- Latest funding round brings the total investment amount to $102 million
- Airwallex to strengthen its grip on Southeast Asia, acquire virtual banking license in Hong Kong
- Backers include Tencent, Sequoia, Horizons Ventures and others.
Australia-based cross-border payments firm Airwallex has closed its Series B round with $80 million in funding to expand operations globally and provide a more comprehensive range of end to end solutions.
Founded in 2015, the backers of its latest round include Chinese Internet services giant Tencent, investment firm Sequoia China, Hillhouse, Horizons Ventures, Central Capital Ventura, and Square Peg.
The startup previously received $3 million in a pre-Series A investment round led by Gobi Partners, $13 million in a Series A round from Tencent and Sequoia, and an additional $6 million in a Series A+ round with Square Peg Capital.
Lucy Liu, Co-founder, Airwallex, said in a statement, “In providing these solutions, we intend to shake up the industries we’re playing in. We’re creating better, more cost-effective one-stop-shop solutions using technology delivered around the world.”
Currently, its flagship product is a foreign exchange engine that allows businesses to secure a 24-hour fixed rate, which reduces the volatility of market fluctuations.
Enterprises will also get access to wholesale comparable rates. Airwallex also provides its clients with the ability to choose same-day payments and select currency pairings, and move their money in and out of 50 countries.
Liu added, “Our end game is to provide the global network required for businesses to scale globally and take advantage of the digital and online opportunities that exist when you’re transacting in multiple markets.”
At the moment, its customers span across various sectors: banks and financial corporations; international online commerce outlets; online travel agents; education; logistics; e-marketing; and social networking.
One use case would be an e-commerce vendor selling in a Chinese marketplace, for example, to a random buyer in Indonesia. Since they are dealing with different currencies, the company allows a fixed foreign exchange rate that will appease both buyer and seller with a sense of transparency.
The company’s CEO Jack Zhang told 36Kr, our parent company, in an interview that there are many countries outside of China that do not require the company to be a bank in order to take part in a clearing process.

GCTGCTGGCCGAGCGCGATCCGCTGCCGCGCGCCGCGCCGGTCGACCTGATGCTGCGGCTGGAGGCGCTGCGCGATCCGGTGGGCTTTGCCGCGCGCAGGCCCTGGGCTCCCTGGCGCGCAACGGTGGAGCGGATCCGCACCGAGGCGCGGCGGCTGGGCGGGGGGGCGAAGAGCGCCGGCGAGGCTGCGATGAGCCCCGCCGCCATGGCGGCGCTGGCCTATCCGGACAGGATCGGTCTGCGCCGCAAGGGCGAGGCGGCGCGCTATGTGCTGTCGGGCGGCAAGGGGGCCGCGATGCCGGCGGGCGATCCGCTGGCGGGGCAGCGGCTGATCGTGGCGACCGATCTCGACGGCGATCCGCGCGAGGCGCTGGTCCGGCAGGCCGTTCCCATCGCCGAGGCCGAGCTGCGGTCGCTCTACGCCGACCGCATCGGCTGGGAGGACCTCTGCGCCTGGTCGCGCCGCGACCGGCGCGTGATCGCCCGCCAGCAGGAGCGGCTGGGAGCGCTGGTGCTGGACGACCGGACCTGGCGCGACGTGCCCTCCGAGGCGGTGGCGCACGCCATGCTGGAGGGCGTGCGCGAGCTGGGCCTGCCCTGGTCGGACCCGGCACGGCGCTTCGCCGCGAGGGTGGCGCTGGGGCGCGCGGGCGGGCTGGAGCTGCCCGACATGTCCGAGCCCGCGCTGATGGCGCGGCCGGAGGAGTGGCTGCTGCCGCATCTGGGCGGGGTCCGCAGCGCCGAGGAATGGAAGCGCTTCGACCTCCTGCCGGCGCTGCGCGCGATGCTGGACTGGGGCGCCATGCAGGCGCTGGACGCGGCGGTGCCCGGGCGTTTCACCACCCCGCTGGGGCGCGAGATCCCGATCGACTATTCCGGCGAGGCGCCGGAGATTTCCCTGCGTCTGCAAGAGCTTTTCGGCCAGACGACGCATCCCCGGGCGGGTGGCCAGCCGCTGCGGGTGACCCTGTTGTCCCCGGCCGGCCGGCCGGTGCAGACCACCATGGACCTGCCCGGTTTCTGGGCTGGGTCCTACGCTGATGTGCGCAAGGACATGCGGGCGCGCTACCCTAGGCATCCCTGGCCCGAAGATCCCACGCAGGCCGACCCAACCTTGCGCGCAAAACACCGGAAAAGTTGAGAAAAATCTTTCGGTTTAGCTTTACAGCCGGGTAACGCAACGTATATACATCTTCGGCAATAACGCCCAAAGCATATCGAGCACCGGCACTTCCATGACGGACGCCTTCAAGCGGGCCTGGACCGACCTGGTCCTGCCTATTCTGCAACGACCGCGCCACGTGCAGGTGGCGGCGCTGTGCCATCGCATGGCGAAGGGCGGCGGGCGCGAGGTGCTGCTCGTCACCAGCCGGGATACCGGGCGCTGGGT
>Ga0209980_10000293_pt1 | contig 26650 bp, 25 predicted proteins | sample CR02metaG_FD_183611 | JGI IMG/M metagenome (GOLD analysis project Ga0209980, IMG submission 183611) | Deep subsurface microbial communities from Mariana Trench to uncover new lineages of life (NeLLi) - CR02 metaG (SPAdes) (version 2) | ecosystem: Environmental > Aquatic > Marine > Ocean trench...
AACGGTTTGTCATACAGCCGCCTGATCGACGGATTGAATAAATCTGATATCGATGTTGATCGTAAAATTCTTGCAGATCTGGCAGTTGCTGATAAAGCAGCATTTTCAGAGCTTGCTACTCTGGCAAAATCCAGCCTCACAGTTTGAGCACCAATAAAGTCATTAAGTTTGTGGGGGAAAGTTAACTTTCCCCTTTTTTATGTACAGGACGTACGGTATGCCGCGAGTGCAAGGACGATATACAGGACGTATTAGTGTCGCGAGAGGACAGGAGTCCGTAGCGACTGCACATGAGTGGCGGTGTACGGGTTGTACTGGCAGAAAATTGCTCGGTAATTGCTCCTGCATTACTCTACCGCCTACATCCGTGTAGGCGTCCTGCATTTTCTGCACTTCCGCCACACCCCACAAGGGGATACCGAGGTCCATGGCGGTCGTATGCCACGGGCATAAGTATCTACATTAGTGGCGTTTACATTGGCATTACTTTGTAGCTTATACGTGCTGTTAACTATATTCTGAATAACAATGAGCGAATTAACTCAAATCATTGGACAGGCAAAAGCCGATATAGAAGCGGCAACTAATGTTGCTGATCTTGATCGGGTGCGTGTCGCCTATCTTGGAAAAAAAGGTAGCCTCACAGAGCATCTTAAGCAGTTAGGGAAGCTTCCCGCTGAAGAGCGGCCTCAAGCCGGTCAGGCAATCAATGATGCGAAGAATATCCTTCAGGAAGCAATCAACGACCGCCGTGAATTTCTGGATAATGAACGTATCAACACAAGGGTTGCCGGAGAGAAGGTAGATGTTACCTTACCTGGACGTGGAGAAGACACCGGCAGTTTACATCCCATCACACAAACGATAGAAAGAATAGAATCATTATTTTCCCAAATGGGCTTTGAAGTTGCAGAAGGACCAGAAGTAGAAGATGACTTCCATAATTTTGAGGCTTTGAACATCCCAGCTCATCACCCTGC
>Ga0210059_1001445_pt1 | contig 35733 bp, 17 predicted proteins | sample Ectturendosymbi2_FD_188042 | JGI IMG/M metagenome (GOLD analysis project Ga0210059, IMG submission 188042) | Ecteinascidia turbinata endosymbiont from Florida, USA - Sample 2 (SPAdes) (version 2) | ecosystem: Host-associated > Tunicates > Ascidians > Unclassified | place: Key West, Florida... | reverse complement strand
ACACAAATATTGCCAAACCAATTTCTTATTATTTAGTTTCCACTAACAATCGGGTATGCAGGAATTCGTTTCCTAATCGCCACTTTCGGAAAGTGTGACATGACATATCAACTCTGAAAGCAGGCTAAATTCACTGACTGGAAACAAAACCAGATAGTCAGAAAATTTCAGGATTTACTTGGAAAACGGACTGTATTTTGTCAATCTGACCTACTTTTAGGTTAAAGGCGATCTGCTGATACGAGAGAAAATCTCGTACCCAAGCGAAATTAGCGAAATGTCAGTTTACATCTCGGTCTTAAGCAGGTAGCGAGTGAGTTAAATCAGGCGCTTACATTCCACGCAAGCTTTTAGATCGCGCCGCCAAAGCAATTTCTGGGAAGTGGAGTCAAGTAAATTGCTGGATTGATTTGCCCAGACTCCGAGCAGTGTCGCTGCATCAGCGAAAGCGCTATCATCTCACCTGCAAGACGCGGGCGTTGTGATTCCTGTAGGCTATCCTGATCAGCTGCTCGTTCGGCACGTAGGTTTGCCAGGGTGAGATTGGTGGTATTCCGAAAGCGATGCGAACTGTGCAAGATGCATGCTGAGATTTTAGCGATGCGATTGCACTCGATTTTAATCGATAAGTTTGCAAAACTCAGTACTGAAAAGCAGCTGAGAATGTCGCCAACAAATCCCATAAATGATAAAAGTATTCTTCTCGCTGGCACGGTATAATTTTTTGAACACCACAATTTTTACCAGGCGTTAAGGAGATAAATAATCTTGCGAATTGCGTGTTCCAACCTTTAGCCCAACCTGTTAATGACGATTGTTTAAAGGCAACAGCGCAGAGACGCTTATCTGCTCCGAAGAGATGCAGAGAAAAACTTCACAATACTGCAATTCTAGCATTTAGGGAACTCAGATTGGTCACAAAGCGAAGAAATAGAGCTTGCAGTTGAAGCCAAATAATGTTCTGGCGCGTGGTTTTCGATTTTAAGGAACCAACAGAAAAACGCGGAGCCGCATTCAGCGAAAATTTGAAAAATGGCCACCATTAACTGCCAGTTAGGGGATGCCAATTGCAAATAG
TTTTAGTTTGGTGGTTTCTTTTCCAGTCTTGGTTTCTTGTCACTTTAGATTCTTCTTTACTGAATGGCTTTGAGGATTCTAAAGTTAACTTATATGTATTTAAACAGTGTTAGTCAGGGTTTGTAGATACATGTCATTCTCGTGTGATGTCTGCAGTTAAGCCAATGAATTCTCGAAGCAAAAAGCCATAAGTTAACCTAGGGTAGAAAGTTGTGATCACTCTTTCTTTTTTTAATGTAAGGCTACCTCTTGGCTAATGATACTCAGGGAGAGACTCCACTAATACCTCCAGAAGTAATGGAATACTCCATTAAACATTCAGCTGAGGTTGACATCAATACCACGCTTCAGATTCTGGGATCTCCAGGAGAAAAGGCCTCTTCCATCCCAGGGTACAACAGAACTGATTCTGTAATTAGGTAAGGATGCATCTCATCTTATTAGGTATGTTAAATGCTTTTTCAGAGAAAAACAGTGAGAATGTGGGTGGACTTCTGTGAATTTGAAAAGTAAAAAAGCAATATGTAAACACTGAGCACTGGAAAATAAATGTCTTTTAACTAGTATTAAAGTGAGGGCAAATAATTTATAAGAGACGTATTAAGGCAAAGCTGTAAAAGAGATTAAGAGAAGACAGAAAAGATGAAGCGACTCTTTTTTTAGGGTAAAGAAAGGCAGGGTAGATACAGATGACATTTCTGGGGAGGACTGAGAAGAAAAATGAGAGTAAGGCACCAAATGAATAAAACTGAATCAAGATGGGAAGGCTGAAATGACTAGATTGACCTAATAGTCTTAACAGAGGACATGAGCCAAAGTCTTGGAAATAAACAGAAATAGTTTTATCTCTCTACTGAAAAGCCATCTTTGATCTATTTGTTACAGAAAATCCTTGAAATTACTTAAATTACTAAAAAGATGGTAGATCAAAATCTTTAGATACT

For reference, Zhang noted that even though there are around 130 banks in Indonesia, there are only four clearing organisations each covering around 30 to 40 banks. Due to that, financial companies must join all of them to meet the needs of their customers, and thus, Airwallex has built up a sizeable global clearing network to save companies the trouble of joining multiple clearing houses.
Neil Shen, Founding and Managing Partner, Sequoia China, said, “As the pace and connectivity of the digitalized global economy continue to rapidly accelerate, the need to focus on foreign exchange and payments has become critically important for large corporates and [small and medium enterprises] SMEs.”
Going forward, the firm will look to strengthen its grip on Southeast Asia, with an aggressive hiring strategy underway in Singapore, having added product and business development roles in the island nation the last few months.
Meanwhile, Airwallex is also applying for a virtual banking license in Hong Kong, alongside many other companies looking to operate as an online financial institution. According to SCMP, virtual banks must provide customers with a way of complaining in person, and must have an exit plan.
Q&A with the company’s founders below:
(Answers have been edited for brevity and clarity)
Within Southeast Asia, which are your biggest markets and why?
Currently, Singapore is a focus for us but market size isn’t the only reason that it’s big for us.
Singapore is not only centrally located, but the maturity of the market and the stability of the existing infrastructure means it is a rich environment for innovation and entrepreneurship to take place and acts nicely as a hub for exposure to the other markets.